2. I disagree – ish. I see this as a “three steps forward, two steps back” situation. Spam is a real problem, and many of the sites targeted were the ones crowding top positions with paper-thin content.

      That said, as I mentioned, there are many – many, many, many – shortcomings. If this were Google’s “last step,” I’d be worried. As it stands, they’ve acknowledged concerns and will work on preventing “collateral damage” while picking up the last of the low-quality content farms on the web.

      What I’m hoping is that these farms aren’t entirely discarded. Most of them generate a lot of great content, while admittedly trapped in the mire of rubbish. The system should evaluate _pages_, not _parents_, to provide the best content. It’s why I disagreed with Blekko’s outright banning, and why I’m not upset that eHow is still showing up on some top results pages; I’ve used eHow to great benefit, if only after struggling my way through the lake of cat vomit that is most eHow entries.

  3. I can say that within my own search habits that Ezine Articles has never produced any useful content for me. On the flip-side, and surprising to even myself, I have come across some useful content from eHow in regards to quick searches about gardening or cooking. The fact that eHow is producing useful content, even if it is not necessarily original, could be what is setting it apart.

  4. Can’t wait to see how these changes shake out. That’s the fun part about SEO – it’s ever-evolving. No rest for the weary!

  5. I noticed this morning here in Ohio, that the Google News page won’t let me sing-in.
    I’m signed into Gmail, so I don’t know what they have done now to mess thinks-up AGAIN!

  6. I own several article websites and have noticed only increases in traffic and positions. This could well be down to the fact that i only allow unique high quality content on my article sites. In addition i noticed that many of the sites that have been devalued dramatically use a great deal of adverts on their pages, whether banner ads or adsense and the like, whereas a couple of my sites have only a small adsense block on the pages, and seem unaffected.

  7. There is so much garbage out threre that needs culling. This industry, SEO, is the like the arms industry, requires regulation.
    It reminds me of a storey of some spoilt kids left to their own devices on a shipwrecked island.
    Once again a good article.

  8. I wouldn’t hate on it too much. Algorithms be damned. One things that’s NEVER changed about Google is – if you have Google content and people want to visit your site, you’ll get up there.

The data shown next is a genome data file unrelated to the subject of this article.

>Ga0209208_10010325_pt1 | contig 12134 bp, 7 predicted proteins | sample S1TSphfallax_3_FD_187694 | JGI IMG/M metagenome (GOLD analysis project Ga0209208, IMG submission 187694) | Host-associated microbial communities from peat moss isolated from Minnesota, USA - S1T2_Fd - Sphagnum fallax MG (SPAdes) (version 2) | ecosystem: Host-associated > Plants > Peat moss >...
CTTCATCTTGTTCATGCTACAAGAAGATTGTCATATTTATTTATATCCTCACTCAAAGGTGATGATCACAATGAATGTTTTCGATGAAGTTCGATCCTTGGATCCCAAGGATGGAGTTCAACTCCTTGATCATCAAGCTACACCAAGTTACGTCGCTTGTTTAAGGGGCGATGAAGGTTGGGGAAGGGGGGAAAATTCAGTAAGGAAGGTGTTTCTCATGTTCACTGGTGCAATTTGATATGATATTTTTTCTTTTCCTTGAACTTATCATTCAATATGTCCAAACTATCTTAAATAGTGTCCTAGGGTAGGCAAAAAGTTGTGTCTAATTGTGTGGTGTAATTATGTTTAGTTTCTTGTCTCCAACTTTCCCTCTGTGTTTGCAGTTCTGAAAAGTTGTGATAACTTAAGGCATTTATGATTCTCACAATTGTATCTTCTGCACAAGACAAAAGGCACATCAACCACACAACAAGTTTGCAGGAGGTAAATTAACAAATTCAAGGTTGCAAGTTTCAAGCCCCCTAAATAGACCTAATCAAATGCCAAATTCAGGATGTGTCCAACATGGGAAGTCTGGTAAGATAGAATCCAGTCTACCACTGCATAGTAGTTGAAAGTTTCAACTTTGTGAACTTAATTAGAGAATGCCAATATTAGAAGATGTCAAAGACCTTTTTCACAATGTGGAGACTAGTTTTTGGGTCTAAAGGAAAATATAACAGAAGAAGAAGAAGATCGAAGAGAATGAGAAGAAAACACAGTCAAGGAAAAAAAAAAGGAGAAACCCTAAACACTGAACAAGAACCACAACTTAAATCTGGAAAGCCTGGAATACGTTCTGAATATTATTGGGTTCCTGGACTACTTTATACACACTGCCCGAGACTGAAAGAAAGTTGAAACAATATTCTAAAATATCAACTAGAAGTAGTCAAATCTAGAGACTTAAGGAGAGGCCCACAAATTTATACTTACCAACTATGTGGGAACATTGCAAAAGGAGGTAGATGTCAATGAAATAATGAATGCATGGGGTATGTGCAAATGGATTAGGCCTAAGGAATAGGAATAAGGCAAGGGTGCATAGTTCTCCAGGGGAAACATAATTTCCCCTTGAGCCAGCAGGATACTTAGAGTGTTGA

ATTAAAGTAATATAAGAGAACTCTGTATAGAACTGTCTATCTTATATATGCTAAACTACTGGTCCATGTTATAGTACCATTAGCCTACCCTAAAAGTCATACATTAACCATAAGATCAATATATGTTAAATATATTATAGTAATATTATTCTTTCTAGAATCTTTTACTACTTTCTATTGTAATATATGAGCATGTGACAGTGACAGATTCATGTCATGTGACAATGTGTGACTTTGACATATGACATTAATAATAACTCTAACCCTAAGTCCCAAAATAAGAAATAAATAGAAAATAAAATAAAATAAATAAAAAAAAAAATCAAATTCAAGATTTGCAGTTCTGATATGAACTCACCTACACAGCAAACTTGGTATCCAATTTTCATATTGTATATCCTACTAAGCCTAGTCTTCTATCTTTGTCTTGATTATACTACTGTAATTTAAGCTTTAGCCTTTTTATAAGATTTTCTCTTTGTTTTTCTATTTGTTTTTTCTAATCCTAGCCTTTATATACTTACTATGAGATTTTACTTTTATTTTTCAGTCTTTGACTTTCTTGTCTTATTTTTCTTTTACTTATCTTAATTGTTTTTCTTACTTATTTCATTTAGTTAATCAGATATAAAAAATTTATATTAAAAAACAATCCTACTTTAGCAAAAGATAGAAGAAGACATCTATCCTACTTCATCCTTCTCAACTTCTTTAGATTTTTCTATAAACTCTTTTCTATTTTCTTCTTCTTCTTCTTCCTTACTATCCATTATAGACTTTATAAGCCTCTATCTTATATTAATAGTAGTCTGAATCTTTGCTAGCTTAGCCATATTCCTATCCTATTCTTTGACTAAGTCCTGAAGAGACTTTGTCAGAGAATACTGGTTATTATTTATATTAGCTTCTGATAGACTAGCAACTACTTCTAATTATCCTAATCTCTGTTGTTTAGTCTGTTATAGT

Field of dreams, anyone? :)

  9. Google should not give search ranking to the site using contents from others website that has published “the original” contents for the first time.

    Backlinks algorithm also should have already started to be abandoned because a lot of cases of spammers using the contents of other sites and even their articles that appear to the search results in higher position because they are looking for backlinks as much as possible than the original contents. Very ironic

  10. Content farms as well as most Blogs, only revenue stream is selling advertisements and most use Google AdSense, so the real reason for spamming would have to be Google as they have created a monster that drive sites to spamming and duplicate content of no real value, Google endorse spamming as they rank in favor of sites that use their AdSense.

    If you want to gain in the SERPS just place Google AdSense (NonSence) and your Googles favorite little BITCH.

    Sites with something real to sell other then AdSense (NonSence) get page10.

    A lot of people jumping off the Google ship and are using other engines. Googles response to their crappy algorithm that ranks their own AdSense (NonSence) is to pretend they are taking out the cane, they are not fixing the spam problem they have created, as this is all about money for them and not quality search.

    As long as the Variable $Money is part of Googles algorithm Google will continue to spam the Google search results

    Googles not so secret algorithm

    $Money”== “AdSense”;
    “$Google”==”$Money”;

    All they have to do is Band any AdSense (NonSence) sites and Google would be the Google I grew to love and not hate, like so many other people do.

    In conclusion the core of most spamming is Google them self’s.